A quarter of Vue cinemas in the UK are set to close for three days a week as the coronavirus continues to hit the film industry.
21 of the chain’s 87 cinemas across the country will now open from Friday to Monday only in an attempt to reduce costs incurred by delays to high-profile films.
Vue are the latest UK cinema chain to announce drastic changes to its operations. With Odeon also set to operate a weekend-only model at a quarter of its venues, last week Cineworld confirmed it will temporarily suspend its operations in UK and US cinemas, putting 45,000 jobs – including 5,500 in the UK – at risk.
In a statement announcing its new plan, Vue said it was making the decision to ensure they were “financially well placed” to deal with a continually changing situation regarding the COVID-19 crisis in the UK.
“We remain committed to ensuring that Vue has a long-term future, to protecting the livelihoods of our staff and keeping our doors open to ensure our cinemas continue to serve the communities they operate in,” the statement said.
“We came into this pandemic in a very strong position after a record 2019 and a record start to 2020, and we are looking forward to returning to full steam as soon as Hollywood studios start releasing the content which audiences are clamouring for.”
One of the major reasons behind the closure and part-closure of UK cinema chains is the delay to many high-profile movies, such as new James Bond film No Time To Die, which was officially delayed from this November to April 2021 earlier this month.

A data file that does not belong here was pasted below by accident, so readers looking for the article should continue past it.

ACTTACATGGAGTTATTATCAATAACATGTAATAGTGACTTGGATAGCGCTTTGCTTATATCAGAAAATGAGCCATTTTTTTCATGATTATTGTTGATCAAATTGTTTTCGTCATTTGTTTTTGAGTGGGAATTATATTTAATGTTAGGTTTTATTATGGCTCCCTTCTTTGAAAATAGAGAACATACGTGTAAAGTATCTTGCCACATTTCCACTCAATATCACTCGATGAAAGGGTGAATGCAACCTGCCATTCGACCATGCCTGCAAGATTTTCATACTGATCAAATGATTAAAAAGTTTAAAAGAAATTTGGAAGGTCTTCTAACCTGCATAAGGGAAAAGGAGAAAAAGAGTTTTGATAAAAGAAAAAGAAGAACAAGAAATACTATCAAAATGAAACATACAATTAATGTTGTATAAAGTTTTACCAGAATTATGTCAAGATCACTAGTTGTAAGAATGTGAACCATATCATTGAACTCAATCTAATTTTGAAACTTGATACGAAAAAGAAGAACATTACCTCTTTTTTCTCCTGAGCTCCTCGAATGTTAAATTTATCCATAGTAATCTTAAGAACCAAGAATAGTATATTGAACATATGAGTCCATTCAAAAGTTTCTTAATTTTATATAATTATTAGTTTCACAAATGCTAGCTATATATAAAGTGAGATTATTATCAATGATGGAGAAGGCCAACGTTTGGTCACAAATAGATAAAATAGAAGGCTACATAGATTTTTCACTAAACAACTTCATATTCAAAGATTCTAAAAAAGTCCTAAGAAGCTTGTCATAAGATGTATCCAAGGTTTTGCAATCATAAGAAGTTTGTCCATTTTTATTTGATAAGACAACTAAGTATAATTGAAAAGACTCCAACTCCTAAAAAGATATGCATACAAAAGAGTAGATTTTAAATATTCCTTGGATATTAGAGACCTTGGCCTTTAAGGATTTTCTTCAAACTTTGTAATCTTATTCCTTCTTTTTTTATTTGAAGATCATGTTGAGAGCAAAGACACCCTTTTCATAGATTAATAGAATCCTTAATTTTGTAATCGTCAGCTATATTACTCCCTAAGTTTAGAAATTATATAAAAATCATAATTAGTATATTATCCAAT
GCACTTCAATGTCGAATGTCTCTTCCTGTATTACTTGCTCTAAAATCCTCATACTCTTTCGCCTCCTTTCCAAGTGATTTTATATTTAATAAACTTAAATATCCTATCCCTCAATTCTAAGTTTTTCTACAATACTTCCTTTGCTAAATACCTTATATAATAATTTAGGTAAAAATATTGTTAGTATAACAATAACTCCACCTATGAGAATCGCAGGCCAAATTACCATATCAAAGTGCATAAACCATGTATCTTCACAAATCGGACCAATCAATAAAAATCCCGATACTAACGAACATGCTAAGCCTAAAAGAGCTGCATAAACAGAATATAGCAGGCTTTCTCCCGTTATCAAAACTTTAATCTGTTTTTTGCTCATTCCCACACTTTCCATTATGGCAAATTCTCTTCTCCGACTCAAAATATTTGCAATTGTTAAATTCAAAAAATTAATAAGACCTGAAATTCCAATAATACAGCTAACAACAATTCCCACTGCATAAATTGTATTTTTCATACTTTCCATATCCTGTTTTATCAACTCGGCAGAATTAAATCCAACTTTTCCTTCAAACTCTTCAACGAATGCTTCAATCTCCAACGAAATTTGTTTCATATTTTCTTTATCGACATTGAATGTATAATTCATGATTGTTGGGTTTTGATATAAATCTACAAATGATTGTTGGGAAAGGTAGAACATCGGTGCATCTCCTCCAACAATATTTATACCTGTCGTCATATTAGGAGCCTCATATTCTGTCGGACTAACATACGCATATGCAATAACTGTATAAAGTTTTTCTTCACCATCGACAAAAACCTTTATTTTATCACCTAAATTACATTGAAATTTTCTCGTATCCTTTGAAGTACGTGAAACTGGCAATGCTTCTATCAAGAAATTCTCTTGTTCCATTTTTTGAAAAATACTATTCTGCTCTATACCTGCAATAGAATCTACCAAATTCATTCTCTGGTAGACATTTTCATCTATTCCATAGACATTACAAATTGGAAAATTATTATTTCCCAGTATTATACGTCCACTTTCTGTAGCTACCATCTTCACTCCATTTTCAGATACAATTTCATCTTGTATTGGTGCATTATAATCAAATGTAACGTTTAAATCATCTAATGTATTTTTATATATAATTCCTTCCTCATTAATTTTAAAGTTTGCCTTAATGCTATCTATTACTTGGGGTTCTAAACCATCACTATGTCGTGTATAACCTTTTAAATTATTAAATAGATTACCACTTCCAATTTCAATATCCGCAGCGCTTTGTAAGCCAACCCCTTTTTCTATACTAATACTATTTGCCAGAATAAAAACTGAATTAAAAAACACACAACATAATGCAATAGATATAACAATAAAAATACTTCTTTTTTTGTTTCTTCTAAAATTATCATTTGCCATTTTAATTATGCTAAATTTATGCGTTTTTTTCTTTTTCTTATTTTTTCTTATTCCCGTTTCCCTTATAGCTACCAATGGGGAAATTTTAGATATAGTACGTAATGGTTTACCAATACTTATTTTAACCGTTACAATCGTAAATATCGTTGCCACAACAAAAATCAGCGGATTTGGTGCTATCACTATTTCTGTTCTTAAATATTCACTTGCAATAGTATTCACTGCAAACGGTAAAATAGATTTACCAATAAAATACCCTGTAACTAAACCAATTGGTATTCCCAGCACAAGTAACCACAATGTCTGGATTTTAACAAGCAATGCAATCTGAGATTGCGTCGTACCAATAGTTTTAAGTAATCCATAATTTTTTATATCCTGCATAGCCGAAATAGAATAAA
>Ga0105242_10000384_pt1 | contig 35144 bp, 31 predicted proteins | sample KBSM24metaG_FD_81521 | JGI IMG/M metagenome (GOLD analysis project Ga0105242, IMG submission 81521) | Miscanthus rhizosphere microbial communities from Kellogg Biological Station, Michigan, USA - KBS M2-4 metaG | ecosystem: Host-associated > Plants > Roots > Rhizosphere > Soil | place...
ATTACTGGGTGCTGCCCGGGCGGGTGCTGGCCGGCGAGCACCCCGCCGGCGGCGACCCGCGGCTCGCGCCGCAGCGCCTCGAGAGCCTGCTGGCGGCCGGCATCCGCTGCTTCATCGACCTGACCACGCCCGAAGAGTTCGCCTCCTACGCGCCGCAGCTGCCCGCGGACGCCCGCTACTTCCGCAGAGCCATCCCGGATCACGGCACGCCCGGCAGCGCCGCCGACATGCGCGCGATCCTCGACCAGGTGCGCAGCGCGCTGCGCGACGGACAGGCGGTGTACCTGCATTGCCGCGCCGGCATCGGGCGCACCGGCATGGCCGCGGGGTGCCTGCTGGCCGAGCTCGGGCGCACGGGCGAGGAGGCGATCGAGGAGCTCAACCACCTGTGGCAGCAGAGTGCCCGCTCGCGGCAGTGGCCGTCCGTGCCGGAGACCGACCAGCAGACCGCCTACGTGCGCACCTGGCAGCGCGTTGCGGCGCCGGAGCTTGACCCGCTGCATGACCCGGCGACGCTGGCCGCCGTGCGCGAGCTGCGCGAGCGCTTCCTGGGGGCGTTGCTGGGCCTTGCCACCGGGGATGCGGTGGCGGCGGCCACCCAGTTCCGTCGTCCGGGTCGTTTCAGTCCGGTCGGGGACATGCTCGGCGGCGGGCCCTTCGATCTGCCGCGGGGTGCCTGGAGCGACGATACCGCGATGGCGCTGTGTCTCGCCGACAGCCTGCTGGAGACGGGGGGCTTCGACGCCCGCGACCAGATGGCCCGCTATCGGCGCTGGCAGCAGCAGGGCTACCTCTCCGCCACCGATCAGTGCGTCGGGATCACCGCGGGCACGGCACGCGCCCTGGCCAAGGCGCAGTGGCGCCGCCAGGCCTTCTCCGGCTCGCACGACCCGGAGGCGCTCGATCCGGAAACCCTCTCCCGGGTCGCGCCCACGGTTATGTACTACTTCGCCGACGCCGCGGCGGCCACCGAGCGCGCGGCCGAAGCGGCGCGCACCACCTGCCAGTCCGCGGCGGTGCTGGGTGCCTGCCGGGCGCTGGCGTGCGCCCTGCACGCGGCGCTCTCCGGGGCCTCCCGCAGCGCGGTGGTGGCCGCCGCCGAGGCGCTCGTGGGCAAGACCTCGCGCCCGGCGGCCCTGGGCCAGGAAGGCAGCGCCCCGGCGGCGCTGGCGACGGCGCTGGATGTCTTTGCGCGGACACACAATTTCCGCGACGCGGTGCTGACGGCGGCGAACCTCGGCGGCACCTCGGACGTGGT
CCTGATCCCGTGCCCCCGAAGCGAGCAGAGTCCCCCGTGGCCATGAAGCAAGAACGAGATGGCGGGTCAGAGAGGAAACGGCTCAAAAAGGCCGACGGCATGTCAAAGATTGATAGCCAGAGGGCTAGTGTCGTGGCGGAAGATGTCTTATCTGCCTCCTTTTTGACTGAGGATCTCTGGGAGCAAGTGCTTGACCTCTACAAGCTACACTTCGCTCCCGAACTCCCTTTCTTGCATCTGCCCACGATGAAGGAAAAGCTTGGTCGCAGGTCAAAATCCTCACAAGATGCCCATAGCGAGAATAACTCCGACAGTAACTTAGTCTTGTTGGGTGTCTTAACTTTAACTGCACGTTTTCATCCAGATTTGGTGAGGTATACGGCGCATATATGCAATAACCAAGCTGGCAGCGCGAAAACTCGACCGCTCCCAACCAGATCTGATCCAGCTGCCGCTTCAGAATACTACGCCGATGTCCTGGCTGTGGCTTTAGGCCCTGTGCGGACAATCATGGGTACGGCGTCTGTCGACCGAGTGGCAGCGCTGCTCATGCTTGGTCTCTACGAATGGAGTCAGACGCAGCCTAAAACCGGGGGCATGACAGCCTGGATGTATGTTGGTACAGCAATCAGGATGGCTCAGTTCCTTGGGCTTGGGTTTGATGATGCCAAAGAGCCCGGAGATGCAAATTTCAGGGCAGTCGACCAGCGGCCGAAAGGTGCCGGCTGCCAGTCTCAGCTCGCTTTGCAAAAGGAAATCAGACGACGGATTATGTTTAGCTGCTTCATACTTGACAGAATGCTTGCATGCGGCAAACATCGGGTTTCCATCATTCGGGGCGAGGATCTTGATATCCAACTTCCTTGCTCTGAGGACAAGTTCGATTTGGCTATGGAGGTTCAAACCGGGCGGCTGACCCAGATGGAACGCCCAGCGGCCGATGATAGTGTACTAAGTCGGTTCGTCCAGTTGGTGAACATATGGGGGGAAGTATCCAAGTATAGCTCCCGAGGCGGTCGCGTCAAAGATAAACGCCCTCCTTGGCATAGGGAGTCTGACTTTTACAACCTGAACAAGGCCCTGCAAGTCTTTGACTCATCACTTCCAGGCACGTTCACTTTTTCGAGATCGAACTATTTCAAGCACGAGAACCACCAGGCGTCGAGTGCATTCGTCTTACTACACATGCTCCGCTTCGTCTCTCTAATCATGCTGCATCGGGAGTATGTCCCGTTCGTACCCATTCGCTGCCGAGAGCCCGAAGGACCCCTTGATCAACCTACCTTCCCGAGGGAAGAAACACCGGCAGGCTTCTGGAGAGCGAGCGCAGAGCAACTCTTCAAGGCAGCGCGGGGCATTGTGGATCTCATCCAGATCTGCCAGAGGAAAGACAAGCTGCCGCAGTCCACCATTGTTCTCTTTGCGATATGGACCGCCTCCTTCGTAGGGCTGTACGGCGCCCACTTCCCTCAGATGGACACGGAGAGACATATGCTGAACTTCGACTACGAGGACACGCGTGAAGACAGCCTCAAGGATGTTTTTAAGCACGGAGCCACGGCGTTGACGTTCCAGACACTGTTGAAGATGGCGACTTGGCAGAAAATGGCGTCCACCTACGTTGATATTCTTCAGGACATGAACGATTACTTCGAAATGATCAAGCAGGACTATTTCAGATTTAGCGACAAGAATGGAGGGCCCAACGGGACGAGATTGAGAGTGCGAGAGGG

Vue chief executive Tim Richards said in a statement earlier this week the delay to the Bond film had come as a surprise, and that for the chain and others like them to survive, “we just need movies”.
“We reopened on the basis that we were going to be getting movies that then didn’t arrive. There are a lot of players that do not have the size and scale Vue does that will not survive,” he said.
Speaking to NME last week, cinema staff across the UK said that “the government and studios have left us to rot” after more redundancies and closures were announced.
A staff member at one of London’s Picturehouse branches, set to close until further notice, said the cancellation of Bond was “the final nail in the coffin” for them, adding: “I’m extremely disappointed in [007 studio] MGM as No Time To Die could have saved the cinema industry. It’s what we were all holding out for. They could’ve been known as the studio that saved cinemas as opposed to the studio that condemned them.”